Prior research has indicated that survivors of acute infectious diseases are at risk of developing stress, anxiety, depression, and posttraumatic stress disorder [6-8]. HCWs have been found to experience significant psychological distress as a result of fear of contagion, concern for their relatives, stigmatization, and job-induced stress [9-12]. Moreover, a review revealed that many socio-demographic factors, such as age, gender, place of work, and occupation, and psychological factors, such as lack of social support and self-efficacy, were associated with an increase in insomnia, distress, anxiety, and depression among HCWs [13]. Another study revealed that the perception of stress was not associated with the HCWs’ age or education level but was associated with their gender [14]. Interestingly, older people and those with longer work experience were found to have less stress and increased mental resilience [9,15]. The position in the hospital, e.g., nurse, doctor, or another HCW position, was not found to be associated with the perceived stress levels [14].

Increasing evidence suggests that COVID-19 could be a risk factor for stress among HCWs [13]. Therefore, we employed a cross-sectional study to address the gap of the psychological effects of COVID-19. We aimed to estimate the stress level and identify factors influencing the perception of stress among HCWs working in Jeddah, KSA, during the COVID-19 pandemic.

Materials and Methods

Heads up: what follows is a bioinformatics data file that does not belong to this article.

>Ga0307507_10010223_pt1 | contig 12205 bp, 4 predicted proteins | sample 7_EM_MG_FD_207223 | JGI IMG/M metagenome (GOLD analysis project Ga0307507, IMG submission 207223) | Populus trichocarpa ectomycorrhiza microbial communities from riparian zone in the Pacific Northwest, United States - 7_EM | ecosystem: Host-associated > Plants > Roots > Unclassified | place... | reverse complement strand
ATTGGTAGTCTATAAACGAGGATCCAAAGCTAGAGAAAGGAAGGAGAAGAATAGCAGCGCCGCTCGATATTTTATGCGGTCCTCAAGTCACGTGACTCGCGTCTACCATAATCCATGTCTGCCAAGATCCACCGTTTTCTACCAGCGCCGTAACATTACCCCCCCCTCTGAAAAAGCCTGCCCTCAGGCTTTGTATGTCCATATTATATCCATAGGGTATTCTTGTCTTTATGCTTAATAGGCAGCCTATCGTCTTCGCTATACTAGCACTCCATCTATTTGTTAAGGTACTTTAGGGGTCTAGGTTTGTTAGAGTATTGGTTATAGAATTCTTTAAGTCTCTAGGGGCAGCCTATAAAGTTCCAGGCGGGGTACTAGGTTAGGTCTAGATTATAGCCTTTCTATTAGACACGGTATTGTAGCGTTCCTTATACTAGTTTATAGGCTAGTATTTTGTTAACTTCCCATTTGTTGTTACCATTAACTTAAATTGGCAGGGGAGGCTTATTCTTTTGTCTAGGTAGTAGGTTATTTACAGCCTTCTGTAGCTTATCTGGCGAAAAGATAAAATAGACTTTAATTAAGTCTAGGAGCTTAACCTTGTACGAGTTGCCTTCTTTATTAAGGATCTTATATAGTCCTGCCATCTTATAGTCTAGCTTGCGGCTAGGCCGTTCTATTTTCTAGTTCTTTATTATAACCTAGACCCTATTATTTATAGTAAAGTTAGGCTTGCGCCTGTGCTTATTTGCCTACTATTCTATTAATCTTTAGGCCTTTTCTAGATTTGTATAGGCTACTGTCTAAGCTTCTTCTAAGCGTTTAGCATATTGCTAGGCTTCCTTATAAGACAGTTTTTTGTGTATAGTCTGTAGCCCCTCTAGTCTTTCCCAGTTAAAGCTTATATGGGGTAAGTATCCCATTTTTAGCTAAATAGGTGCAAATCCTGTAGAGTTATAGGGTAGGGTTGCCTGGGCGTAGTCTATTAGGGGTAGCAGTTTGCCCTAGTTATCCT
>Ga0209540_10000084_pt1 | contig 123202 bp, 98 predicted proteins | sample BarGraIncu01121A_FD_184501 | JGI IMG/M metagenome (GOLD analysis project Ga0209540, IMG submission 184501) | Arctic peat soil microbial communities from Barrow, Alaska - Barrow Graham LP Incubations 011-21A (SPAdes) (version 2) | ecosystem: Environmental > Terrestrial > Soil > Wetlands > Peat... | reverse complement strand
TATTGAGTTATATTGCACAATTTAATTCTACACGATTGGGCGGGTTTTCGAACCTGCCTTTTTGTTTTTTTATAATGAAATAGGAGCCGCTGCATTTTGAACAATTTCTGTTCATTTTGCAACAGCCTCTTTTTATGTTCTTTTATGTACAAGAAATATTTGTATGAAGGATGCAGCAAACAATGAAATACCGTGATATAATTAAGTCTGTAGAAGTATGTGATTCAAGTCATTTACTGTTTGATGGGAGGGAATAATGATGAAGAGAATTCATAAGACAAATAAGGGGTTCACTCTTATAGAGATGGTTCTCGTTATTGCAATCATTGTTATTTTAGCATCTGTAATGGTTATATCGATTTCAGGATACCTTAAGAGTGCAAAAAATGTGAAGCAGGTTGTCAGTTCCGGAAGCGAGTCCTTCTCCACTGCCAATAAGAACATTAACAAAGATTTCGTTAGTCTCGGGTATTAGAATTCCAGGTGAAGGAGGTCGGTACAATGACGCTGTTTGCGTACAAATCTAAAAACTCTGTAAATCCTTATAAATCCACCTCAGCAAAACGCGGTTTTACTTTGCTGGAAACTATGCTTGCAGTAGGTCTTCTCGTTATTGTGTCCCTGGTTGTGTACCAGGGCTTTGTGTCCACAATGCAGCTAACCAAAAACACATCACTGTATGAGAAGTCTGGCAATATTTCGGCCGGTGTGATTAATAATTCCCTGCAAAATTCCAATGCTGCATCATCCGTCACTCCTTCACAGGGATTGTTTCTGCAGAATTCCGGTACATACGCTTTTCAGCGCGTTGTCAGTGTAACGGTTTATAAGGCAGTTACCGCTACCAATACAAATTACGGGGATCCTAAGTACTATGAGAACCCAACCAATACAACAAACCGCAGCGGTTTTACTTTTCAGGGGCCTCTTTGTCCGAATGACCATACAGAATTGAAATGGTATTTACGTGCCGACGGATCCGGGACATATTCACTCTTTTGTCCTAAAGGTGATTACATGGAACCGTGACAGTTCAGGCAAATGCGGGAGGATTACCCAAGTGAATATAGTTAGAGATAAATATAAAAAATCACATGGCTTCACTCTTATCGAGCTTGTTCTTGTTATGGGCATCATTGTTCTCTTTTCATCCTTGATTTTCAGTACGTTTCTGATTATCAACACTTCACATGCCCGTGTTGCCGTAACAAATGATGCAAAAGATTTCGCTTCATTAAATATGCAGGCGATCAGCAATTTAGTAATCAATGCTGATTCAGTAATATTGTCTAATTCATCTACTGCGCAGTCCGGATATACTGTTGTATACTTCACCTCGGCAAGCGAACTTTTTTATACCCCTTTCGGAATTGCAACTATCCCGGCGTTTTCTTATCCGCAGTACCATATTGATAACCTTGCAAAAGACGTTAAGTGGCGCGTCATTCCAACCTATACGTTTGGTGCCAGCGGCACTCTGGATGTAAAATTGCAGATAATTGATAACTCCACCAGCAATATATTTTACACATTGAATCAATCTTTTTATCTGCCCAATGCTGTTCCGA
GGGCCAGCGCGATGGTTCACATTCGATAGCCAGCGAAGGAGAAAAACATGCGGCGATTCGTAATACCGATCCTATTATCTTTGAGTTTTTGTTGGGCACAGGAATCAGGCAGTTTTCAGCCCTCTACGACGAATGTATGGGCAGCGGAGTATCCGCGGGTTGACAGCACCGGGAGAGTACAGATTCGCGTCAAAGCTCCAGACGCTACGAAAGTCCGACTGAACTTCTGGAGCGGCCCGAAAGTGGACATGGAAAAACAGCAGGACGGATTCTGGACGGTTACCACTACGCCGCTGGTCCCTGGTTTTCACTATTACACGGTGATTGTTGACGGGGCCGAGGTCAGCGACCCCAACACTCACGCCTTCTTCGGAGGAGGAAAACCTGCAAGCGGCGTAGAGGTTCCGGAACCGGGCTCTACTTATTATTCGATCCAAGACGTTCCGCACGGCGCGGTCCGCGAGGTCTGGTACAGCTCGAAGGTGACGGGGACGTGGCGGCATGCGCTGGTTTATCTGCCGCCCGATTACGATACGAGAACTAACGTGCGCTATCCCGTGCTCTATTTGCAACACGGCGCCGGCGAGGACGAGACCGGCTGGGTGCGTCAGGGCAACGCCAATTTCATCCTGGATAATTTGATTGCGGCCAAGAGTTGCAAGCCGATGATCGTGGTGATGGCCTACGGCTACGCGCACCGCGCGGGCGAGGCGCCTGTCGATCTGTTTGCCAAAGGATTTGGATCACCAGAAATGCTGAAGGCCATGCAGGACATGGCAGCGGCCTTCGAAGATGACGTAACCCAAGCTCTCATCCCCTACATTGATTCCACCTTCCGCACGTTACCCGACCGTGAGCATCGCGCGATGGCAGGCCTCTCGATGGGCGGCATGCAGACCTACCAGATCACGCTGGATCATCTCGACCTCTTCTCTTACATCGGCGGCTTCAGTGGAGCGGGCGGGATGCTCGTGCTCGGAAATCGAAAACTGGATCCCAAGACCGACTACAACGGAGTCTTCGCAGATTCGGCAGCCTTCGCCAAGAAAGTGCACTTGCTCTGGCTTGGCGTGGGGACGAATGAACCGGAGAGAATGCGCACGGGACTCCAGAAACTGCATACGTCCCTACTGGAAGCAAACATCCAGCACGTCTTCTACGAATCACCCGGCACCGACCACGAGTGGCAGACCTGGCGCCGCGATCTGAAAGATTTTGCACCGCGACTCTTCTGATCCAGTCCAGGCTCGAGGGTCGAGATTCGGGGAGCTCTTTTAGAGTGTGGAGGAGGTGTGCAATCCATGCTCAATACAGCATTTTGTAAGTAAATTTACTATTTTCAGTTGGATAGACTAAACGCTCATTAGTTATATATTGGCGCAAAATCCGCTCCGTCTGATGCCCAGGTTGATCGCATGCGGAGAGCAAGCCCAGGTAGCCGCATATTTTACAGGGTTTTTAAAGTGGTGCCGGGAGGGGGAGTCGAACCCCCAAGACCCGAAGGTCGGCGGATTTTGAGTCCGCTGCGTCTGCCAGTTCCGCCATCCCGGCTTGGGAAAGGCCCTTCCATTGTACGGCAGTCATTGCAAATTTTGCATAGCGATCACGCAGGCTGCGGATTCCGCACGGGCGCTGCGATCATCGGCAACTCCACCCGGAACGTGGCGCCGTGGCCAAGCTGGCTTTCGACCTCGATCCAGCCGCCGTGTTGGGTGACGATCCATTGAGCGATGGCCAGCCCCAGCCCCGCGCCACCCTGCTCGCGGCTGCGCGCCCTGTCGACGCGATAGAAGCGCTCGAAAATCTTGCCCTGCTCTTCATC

Study Design

The present cross-sectional study included HCWs working in four Ministry of Health (MOH) hospitals in Jeddah during the COVID-19 pandemic. The participants were recruited from November 2020 to January 2021. The hospitals were selected according to their geographical distribution. All HCWs within the four MOH hospitals were informed of the aim and objectives of the study, and an electronic questionnaire was distributed through the internal communications department. The survey consisted of an introduction to explain the purpose of the study, a consent form, and a selfquestionnaire. It was administered through web-based software, known as SurveyMonkey (http://www.surveymonkey. com), which provides a secure, password-protected, and anonymous online exchange. A reminder email was sent two weeks after sending the initial email. The study included male and female HCWs, including physicians, dentists, nurses, pharmacists, allied medical professionals, administration staff, and quality managers, who were above the age of 20 years. HCWs who had a psychiatric disease and those who were not working during the pandemic were excluded.